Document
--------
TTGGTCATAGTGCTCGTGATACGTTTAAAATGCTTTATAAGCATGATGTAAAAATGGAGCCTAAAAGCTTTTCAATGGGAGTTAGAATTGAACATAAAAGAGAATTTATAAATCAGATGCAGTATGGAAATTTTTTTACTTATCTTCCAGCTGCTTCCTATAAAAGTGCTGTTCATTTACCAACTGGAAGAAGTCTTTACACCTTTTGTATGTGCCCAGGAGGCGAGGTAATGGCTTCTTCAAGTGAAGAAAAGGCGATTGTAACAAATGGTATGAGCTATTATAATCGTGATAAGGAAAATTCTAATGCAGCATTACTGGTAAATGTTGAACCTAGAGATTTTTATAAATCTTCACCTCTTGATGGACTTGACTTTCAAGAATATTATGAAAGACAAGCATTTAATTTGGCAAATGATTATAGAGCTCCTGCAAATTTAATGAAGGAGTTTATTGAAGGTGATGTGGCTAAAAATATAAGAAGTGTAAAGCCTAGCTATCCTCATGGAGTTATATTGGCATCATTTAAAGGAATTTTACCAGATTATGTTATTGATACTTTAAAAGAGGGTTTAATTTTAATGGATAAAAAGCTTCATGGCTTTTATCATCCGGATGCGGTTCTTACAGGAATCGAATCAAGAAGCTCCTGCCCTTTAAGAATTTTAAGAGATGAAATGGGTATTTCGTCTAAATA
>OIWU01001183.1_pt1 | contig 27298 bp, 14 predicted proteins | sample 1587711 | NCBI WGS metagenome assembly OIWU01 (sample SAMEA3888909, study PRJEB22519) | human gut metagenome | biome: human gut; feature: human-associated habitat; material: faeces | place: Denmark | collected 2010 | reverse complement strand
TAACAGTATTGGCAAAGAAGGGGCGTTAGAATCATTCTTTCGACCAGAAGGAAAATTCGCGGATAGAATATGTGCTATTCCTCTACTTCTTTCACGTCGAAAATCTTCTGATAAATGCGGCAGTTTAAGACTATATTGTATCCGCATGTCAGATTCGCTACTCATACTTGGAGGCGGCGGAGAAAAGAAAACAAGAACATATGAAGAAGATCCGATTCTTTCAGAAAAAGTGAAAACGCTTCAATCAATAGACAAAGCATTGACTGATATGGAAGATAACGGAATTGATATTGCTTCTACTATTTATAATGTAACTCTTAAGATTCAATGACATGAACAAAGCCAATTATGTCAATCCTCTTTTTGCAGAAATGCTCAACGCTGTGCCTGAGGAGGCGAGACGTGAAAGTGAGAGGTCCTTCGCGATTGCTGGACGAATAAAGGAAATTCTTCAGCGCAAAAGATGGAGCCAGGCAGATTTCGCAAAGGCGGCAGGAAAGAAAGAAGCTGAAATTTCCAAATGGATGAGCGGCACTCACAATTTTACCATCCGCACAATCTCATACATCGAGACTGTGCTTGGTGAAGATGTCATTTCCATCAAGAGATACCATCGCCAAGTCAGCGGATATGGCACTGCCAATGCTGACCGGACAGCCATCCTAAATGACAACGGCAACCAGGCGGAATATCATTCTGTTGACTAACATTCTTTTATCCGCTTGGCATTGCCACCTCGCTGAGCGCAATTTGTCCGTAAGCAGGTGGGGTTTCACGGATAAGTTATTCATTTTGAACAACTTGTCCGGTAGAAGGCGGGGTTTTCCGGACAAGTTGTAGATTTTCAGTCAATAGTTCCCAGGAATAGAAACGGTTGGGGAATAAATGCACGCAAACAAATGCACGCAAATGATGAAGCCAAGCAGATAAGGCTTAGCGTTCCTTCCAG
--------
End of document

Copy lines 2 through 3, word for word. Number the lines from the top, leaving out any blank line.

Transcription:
>OIWU01001183.1_pt1 | contig 27298 bp, 14 predicted proteins | sample 1587711 | NCBI WGS metagenome assembly OIWU01 (sample SAMEA3888909, study PRJEB22519) | human gut metagenome | biome: human gut; feature: human-associated habitat; material: faeces | place: Denmark | collected 2010 | reverse complement strand
TAACAGTATTGGCAAAGAAGGGGCGTTAGAATCATTCTTTCGACCAGAAGGAAAATTCGCGGATAGAATATGTGCTATTCCTCTACTTCTTTCACGTCGAAAATCTTCTGATAAATGCGGCAGTTTAAGACTATATTGTATCCGCATGTCAGATTCGCTACTCATACTTGGAGGCGGCGGAGAAAAGAAAACAAGAACATATGAAGAAGATCCGATTCTTTCAGAAAAAGTGAAAACGCTTCAATCAATAGACAAAGCATTGACTGATATGGAAGATAACGGAATTGATATTGCTTCTACTATTTATAATGTAACTCTTAAGATTCAATGACATGAACAAAGCCAATTATGTCAATCCTCTTTTTGCAGAAATGCTCAACGCTGTGCCTGAGGAGGCGAGACGTGAAAGTGAGAGGTCCTTCGCGATTGCTGGACGAATAAAGGAAATTCTTCAGCGCAAAAGATGGAGCCAGGCAGATTTCGCAAAGGCGGCAGGAAAGAAAGAAGCTGAAATTTCCAAATGGATGAGCGGCACTCACAATTTTACCATCCGCACAATCTCATACATCGAGACTGTGCTTGGTGAAGATGTCATTTCCATCAAGAGATACCATCGCCAAGTCAGCGGATATGGCACTGCCAATGCTGACCGGACAGCCATCCTAAATGACAACGGCAACCAGGCGGAATATCATTCTGTTGACTAACATTCTTTTATCCGCTTGGCATTGCCACCTCGCTGAGCGCAATTTGTCCGTAAGCAGGTGGGGTTTCACGGATAAGTTATTCATTTTGAACAACTTGTCCGGTAGAAGGCGGGGTTTTCCGGACAAGTTGTAGATTTTCAGTCAATAGTTCCCAGGAATAGAAACGGTTGGGGAATAAATGCACGCAAACAAATGCACGCAAATGATGAAGCCAAGCAGATAAGGCTTAGCGTTCCTTCCAG